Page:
Sex, Drugs, and Cocoa Puffs: A Low Culture Manifesto is a collection of essays written by novelist, essayist, and journalist Chuck Klosterman. The book was released in its entirety in 2003 by Scribner, with certain essays being released under different names through different publications such as GQ and The New York Times Magazine. Sex, Drugs, and Cocoa Puffs is an amalgamation of seemingly random topics and pseudo-philosophies tied together by a singular theme questioning how we as media consumers create our reality.
Overview and Structure
The book is structured as if each chapter or essay were a track on a mixtape or CD album. The table of contents features a ‘running time’ next to each chapter along with the page numbers and there are short ‘interludes’ or page long excerpts which serve as transitions between chapters or ‘songs’. Klosterman’s writing is quite blunt and oftentimes crass, and he is no stranger to using profanities or utilizing lewd analogies to illustrate a point. This writing style could be considered odd for a book which borders on academic, yet Klosterman’s style is deliberate; he writes (and has written about in other books) through a culturally aware and commentary lens which incorporates lay-jargon, lingo, and formality.
Sex, Drugs, and Cocoa Puffs covers a wide range of topics ranging from the band Coldplay, the Lakers and Celtics basketball rivalry, cover bands, to Pamela Anderson. These topics are unified by a singular theme: Klosterman believes that our hunger and reliance on media forms has rendered us incapable of understanding or creating reality without the frame of a shared or mass media. As such, Klosterman also talks about deliverance technologies which work through cyberspace and how those have inhibited our ability to create one’s own identity.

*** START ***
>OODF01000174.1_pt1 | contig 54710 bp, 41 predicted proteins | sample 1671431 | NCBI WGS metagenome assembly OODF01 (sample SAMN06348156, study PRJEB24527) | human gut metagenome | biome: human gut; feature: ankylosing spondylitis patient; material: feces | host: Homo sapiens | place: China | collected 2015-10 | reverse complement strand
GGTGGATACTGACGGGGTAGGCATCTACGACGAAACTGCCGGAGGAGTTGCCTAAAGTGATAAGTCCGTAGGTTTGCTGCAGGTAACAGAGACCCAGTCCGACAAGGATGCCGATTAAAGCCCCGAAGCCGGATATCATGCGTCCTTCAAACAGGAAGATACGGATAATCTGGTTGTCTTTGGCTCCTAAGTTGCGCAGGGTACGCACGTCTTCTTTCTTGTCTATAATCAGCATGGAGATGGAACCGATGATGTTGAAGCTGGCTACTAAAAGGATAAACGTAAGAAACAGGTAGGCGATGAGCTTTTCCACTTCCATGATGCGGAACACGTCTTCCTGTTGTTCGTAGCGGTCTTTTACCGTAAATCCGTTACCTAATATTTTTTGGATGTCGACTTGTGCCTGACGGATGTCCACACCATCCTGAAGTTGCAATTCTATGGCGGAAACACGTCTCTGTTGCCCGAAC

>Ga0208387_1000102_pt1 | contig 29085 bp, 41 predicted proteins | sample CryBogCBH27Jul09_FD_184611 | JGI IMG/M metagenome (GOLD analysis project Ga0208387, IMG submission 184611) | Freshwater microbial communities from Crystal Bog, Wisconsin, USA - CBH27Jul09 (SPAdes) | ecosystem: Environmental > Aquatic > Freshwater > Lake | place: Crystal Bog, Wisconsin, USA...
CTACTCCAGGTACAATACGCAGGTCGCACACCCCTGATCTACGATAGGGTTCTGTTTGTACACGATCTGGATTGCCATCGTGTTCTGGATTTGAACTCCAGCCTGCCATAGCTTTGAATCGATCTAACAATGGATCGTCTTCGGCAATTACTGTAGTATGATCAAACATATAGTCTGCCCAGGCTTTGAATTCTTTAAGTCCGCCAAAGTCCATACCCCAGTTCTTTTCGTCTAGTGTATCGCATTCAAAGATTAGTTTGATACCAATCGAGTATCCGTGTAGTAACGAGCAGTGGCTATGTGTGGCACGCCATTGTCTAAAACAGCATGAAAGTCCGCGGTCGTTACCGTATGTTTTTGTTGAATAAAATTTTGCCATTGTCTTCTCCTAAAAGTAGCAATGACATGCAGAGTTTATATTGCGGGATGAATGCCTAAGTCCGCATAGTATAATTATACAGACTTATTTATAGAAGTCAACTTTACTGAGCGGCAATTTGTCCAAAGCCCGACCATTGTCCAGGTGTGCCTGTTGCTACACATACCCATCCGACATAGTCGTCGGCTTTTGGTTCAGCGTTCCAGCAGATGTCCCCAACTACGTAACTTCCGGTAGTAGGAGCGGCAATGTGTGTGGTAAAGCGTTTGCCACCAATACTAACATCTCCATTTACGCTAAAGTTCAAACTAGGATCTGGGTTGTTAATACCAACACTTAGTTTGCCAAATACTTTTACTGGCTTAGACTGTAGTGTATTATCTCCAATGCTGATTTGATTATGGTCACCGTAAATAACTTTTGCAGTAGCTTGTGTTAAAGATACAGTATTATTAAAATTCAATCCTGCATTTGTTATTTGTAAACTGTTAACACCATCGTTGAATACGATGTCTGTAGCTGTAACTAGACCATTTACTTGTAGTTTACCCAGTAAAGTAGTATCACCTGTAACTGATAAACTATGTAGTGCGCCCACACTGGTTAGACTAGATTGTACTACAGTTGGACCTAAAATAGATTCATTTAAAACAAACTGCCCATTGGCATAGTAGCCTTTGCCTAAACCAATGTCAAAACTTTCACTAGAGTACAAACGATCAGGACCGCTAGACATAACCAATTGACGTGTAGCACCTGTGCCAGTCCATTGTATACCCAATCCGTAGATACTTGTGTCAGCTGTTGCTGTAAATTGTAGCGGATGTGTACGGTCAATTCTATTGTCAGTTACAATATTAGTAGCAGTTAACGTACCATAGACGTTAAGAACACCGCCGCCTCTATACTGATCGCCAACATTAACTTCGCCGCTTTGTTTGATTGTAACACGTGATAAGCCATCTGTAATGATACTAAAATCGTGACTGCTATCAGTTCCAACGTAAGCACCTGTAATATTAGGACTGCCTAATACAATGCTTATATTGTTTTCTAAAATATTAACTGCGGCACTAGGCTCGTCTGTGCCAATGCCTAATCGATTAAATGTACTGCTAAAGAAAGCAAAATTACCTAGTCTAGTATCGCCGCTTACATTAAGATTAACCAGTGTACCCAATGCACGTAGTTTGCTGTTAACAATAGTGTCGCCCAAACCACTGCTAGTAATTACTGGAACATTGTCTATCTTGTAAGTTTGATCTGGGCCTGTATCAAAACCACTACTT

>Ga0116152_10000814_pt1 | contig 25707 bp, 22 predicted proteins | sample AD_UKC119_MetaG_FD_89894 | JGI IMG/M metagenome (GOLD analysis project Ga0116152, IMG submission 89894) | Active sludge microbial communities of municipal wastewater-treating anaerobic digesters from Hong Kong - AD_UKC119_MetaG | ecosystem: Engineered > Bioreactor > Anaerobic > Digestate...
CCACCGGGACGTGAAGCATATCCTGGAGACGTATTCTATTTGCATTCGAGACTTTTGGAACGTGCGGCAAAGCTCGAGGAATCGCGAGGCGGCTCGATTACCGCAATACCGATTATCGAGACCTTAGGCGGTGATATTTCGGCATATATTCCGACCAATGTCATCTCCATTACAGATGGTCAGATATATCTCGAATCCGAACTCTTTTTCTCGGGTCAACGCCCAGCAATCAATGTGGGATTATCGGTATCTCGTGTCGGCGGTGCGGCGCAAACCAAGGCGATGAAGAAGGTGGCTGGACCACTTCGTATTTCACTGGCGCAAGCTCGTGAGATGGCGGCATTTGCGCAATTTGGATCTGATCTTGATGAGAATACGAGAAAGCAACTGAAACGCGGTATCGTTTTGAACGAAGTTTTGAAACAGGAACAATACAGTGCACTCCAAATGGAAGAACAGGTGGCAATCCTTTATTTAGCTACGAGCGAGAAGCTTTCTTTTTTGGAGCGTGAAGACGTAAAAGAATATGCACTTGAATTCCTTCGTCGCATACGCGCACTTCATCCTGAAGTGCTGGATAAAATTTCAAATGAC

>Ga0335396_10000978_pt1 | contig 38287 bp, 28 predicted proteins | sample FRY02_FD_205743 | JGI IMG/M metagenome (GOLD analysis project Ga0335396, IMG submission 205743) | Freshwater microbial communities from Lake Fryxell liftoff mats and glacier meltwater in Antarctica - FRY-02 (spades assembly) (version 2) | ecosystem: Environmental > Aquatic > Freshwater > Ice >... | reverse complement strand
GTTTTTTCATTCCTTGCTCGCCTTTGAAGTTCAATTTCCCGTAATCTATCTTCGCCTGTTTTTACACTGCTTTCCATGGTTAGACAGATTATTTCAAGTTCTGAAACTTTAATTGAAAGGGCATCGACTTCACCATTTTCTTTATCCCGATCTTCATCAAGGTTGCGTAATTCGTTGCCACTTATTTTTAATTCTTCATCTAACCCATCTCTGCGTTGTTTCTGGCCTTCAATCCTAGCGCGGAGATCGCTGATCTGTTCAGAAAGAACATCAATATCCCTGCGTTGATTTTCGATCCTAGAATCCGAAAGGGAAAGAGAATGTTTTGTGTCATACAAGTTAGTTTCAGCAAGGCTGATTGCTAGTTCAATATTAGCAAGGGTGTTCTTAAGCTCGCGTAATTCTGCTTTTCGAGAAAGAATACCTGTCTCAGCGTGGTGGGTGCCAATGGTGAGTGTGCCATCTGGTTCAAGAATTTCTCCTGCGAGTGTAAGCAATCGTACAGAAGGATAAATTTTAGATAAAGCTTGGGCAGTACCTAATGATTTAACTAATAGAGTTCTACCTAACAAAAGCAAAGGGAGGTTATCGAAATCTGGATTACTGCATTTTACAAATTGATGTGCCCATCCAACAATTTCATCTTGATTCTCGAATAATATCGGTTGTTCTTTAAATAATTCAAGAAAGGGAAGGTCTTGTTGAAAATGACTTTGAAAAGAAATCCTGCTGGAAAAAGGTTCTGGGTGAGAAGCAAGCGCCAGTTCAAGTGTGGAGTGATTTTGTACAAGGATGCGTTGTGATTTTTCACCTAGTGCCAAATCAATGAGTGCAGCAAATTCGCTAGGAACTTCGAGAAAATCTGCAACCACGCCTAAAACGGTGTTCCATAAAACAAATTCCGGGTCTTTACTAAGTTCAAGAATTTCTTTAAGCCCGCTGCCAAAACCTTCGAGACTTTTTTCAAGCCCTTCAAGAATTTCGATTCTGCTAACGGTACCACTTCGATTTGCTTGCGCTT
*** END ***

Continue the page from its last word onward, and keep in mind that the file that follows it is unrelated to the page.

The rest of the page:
A chapter entitled ‘What Happens When People Stop Being Polite’ focuses on Klosterman’s obsession with MTV’s reality show The Real World as well as what he believes it means for our personal identities. Klosterman claims that shows such as The Real World and films such as The Breakfast Club have defined and indeed originated strict social groups for young people to identify with. Klosterman argues that before media artifacts such as these people, such stereotypes may have existed but they were not something that people strived to be in nor did individuals alter themselves to fit these groups. Klosterman believes that since media has presented us with these strict guidelines it is now impossible for people to create an original identity. Our media has taken over the role of self-creation and evolution; people now turn to media and cyberspace for who they are supposed to be and even who they can be.
Sex, Drugs, and Cocoa Puffs wrestles with this concept of media creating or laying out a roadmap for individuals to navigate reality by taking the agency out of personal identity. This theme is coupled with an emphasis on relativism. Klosterman is, however, incredibly subtle and subversive with this message; the overarching theme of the book is never stated or referred to directly. Klosterman uses this ambiguous style of writing is nearly all of his works, and Sex Drugs and Cocoa Puffs is perhaps best understood once one is acclimated to the eclectic nature of Klosterman’s writing.
Klosterman, C. Sex,Drugs, and Cocoa Puffs. 1. 1. New York: Scribner, 2004. Print.